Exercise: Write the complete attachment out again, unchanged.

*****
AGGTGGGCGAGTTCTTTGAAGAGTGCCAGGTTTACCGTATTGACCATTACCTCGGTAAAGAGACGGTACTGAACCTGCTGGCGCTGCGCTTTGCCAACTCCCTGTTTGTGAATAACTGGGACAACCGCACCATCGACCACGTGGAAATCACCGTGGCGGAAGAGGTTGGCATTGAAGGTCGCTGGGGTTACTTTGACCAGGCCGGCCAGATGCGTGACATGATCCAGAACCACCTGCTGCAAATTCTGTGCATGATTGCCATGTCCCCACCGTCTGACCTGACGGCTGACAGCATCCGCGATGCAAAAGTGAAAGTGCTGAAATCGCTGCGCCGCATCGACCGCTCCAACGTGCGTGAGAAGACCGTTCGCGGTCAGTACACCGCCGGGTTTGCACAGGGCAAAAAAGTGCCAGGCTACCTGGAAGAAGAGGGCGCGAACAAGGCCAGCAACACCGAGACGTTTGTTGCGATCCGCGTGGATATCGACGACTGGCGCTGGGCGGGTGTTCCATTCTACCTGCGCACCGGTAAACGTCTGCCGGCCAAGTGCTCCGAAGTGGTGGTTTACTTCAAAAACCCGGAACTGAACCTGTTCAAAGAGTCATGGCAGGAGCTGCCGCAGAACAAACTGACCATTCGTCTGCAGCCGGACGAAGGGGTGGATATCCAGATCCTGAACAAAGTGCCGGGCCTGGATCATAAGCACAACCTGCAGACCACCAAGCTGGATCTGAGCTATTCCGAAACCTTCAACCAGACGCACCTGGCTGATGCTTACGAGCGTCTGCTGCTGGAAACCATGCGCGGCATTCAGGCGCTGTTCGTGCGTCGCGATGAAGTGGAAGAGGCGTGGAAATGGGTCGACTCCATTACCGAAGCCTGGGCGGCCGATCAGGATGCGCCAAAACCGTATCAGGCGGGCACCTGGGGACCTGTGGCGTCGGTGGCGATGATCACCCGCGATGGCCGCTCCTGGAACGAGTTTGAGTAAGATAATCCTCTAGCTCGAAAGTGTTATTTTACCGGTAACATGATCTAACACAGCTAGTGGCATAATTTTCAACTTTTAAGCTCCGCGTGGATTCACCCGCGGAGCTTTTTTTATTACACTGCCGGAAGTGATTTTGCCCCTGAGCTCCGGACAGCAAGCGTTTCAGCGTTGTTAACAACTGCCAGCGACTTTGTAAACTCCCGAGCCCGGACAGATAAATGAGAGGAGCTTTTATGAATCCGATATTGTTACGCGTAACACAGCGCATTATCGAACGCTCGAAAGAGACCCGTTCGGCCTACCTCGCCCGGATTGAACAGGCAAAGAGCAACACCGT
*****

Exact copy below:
AGGTGGGCGAGTTCTTTGAAGAGTGCCAGGTTTACCGTATTGACCATTACCTCGGTAAAGAGACGGTACTGAACCTGCTGGCGCTGCGCTTTGCCAACTCCCTGTTTGTGAATAACTGGGACAACCGCACCATCGACCACGTGGAAATCACCGTGGCGGAAGAGGTTGGCATTGAAGGTCGCTGGGGTTACTTTGACCAGGCCGGCCAGATGCGTGACATGATCCAGAACCACCTGCTGCAAATTCTGTGCATGATTGCCATGTCCCCACCGTCTGACCTGACGGCTGACAGCATCCGCGATGCAAAAGTGAAAGTGCTGAAATCGCTGCGCCGCATCGACCGCTCCAACGTGCGTGAGAAGACCGTTCGCGGTCAGTACACCGCCGGGTTTGCACAGGGCAAAAAAGTGCCAGGCTACCTGGAAGAAGAGGGCGCGAACAAGGCCAGCAACACCGAGACGTTTGTTGCGATCCGCGTGGATATCGACGACTGGCGCTGGGCGGGTGTTCCATTCTACCTGCGCACCGGTAAACGTCTGCCGGCCAAGTGCTCCGAAGTGGTGGTTTACTTCAAAAACCCGGAACTGAACCTGTTCAAAGAGTCATGGCAGGAGCTGCCGCAGAACAAACTGACCATTCGTCTGCAGCCGGACGAAGGGGTGGATATCCAGATCCTGAACAAAGTGCCGGGCCTGGATCATAAGCACAACCTGCAGACCACCAAGCTGGATCTGAGCTATTCCGAAACCTTCAACCAGACGCACCTGGCTGATGCTTACGAGCGTCTGCTGCTGGAAACCATGCGCGGCATTCAGGCGCTGTTCGTGCGTCGCGATGAAGTGGAAGAGGCGTGGAAATGGGTCGACTCCATTACCGAAGCCTGGGCGGCCGATCAGGATGCGCCAAAACCGTATCAGGCGGGCACCTGGGGACCTGTGGCGTCGGTGGCGATGATCACCCGCGATGGCCGCTCCTGGAACGAGTTTGAGTAAGATAATCCTCTAGCTCGAAAGTGTTATTTTACCGGTAACATGATCTAACACAGCTAGTGGCATAATTTTCAACTTTTAAGCTCCGCGTGGATTCACCCGCGGAGCTTTTTTTATTACACTGCCGGAAGTGATTTTGCCCCTGAGCTCCGGACAGCAAGCGTTTCAGCGTTGTTAACAACTGCCAGCGACTTTGTAAACTCCCGAGCCCGGACAGATAAATGAGAGGAGCTTTTATGAATCCGATATTGTTACGCGTAACACAGCGCATTATCGAACGCTCGAAAGAGACCCGTTCGGCCTACCTCGCCCGGATTGAACAGGCAAAGAGCAACACCGT